The Portal, also known as the Downtown Rail Extension (DTX) project, will extend Caltrain service from Fourth and King Street to the multimodal Salesforce Transit Center, in the heart of downtown San Francisco and deliver the California High-Speed Rail Authority’s future high-speed rail service to the Bay Area. It is a transformational, once-in-a-generation investment that will ultimately connect 11 transit systems from the Bay Area and Southern California.
Delivering the portal
A Key Regional Rail Connection
The 1.3-mile rail extension (1.95 miles of total construction length) will be constructed principally below grade using cut-and-cover and mined tunneling methods underneath Townsend and Second Streets. The project includes an underground station at Fourth and Townsend Streets along with the Salesforce Transit Center's basement levels, six structures for emergency exit, and ventilation along the alignment, utility relocation, and rail systems work.
A NEW UNDERGROUND STATION
Fourth and Townsend Street Station
The new underground station at Fourth and Townsend Streets will serve Caltrain commuters. The station entrances along the north and south sides of Townsend Street will lead to two levels below grade: a concourse mezzanine and a train platform. The concourse will accommodate passenger amenities such as ticketing; maps and schedule information; and restrooms. It will also house mechanical and electrical rooms and Caltrain staff areas. The Train Platform will feature a center platform with one passing track on the south side.
FIT OUT OF ALREADY BUILT TWO-LEVEL TRAINBOX
Transit Center Station
The already built two-level trainbox will serve as the Lower Concourse, and Train Platform levels when The Portal is complete.
The Lower Concourse will house rail ticketing, passenger waiting areas, and support spaces. At its east end, it will connect to the intercity bus terminal and a pedestrian tunnel leading to the Embarcadero BART/Muni station, approximately one block north of the Transit Center. Along with ticketing and passenger waiting areas for rail and support spaces, the Lower Concourse will contain retail space.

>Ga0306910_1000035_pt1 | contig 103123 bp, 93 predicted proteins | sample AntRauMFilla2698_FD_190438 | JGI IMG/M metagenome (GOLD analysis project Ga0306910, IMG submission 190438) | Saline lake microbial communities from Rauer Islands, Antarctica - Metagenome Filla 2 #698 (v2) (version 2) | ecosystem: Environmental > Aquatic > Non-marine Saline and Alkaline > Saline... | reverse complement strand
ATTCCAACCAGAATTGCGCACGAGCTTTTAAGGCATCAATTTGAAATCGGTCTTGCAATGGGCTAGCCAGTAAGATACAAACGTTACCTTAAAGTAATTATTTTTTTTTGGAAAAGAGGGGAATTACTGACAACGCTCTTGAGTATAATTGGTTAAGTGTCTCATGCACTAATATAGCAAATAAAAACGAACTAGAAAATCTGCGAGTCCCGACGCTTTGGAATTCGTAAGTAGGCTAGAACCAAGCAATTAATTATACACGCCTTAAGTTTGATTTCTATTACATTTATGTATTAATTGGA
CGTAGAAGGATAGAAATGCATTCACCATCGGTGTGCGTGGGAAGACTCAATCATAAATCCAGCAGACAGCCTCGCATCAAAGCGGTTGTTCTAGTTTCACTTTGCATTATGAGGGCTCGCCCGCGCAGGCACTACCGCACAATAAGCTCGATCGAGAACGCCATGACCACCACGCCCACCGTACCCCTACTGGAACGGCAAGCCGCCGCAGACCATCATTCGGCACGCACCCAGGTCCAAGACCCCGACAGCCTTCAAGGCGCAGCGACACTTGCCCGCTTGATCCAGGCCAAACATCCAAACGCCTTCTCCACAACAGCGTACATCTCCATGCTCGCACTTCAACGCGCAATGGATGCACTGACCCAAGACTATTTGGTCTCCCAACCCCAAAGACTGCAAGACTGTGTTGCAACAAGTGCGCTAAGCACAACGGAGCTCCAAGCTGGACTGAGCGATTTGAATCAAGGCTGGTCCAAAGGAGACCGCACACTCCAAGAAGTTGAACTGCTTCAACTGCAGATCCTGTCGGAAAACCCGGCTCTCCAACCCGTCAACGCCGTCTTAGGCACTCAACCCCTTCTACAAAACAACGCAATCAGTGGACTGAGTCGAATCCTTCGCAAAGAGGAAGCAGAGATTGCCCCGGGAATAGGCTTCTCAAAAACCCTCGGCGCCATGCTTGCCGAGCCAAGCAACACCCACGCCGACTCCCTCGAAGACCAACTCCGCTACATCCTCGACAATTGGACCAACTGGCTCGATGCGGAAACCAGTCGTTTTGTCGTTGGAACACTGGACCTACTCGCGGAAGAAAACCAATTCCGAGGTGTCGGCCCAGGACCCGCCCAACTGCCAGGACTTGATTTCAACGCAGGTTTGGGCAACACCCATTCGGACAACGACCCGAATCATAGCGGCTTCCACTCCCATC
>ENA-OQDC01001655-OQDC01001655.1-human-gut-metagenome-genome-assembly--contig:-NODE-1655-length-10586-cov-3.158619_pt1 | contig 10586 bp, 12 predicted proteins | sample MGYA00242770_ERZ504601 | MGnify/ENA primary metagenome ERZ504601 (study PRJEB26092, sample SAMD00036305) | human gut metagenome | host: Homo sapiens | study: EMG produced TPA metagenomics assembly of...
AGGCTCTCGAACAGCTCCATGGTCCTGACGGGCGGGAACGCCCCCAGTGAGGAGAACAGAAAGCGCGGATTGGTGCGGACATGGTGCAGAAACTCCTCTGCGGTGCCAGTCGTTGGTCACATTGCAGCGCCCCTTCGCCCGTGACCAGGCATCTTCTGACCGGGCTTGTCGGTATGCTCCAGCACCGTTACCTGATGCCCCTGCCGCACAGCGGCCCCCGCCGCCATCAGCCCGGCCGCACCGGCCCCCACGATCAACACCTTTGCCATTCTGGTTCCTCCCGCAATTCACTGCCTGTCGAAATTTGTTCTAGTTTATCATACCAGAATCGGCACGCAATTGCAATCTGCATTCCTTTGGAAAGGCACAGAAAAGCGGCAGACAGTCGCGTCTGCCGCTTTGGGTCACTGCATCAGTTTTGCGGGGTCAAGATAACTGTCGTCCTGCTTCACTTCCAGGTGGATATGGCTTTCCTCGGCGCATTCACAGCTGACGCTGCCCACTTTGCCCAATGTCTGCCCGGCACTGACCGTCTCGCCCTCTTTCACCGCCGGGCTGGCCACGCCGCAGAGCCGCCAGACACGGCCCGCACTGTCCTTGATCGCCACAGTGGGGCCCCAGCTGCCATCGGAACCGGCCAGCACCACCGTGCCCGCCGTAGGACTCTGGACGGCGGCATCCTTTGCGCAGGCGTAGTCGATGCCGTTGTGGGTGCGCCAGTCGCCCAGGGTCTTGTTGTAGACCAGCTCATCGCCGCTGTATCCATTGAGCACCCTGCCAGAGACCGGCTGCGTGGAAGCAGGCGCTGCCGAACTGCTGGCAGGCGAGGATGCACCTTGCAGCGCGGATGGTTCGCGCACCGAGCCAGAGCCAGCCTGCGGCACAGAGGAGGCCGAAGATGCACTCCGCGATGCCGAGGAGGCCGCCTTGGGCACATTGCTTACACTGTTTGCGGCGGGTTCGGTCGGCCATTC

The Train Platform will contain six tracks and three platforms for Caltrain commuter and high-speed rail service. Back-of-house support spaces will also be built on the Train Platform level to support rail service.
The TJPA is leading the delivery of The Portal in cooperation with five other agencies through the San Francisco Peninsula Rail Program
Memorandum of Understanding, a regional collaboration model to formally deliver the project.
the portal rail Operators
Caltrain already serves as a vital regional link by connecting San Francisco to the Peninsula, Silicon Valley, and San Jose, but it currently ends 1.3 miles from downtown San Francisco. The Portal will extend the Caltrain rail line into the new Transit Center, the heart of San Francisco’s new downtown. Extending Caltrain into downtown will directly save commuters almost an hour a day in travel time, and will result in less driving and more people taking the train into the City from the Peninsula.
The Portal will accommodate California’s High-Speed Rail service, which will connect the mega-regions of the state, and contribute to economic development and a cleaner environment. The California High-Speed Rail Authority estimates that the system will run from the Salesforce Transit Center in San Francisco to the Los Angeles basin in under three hours.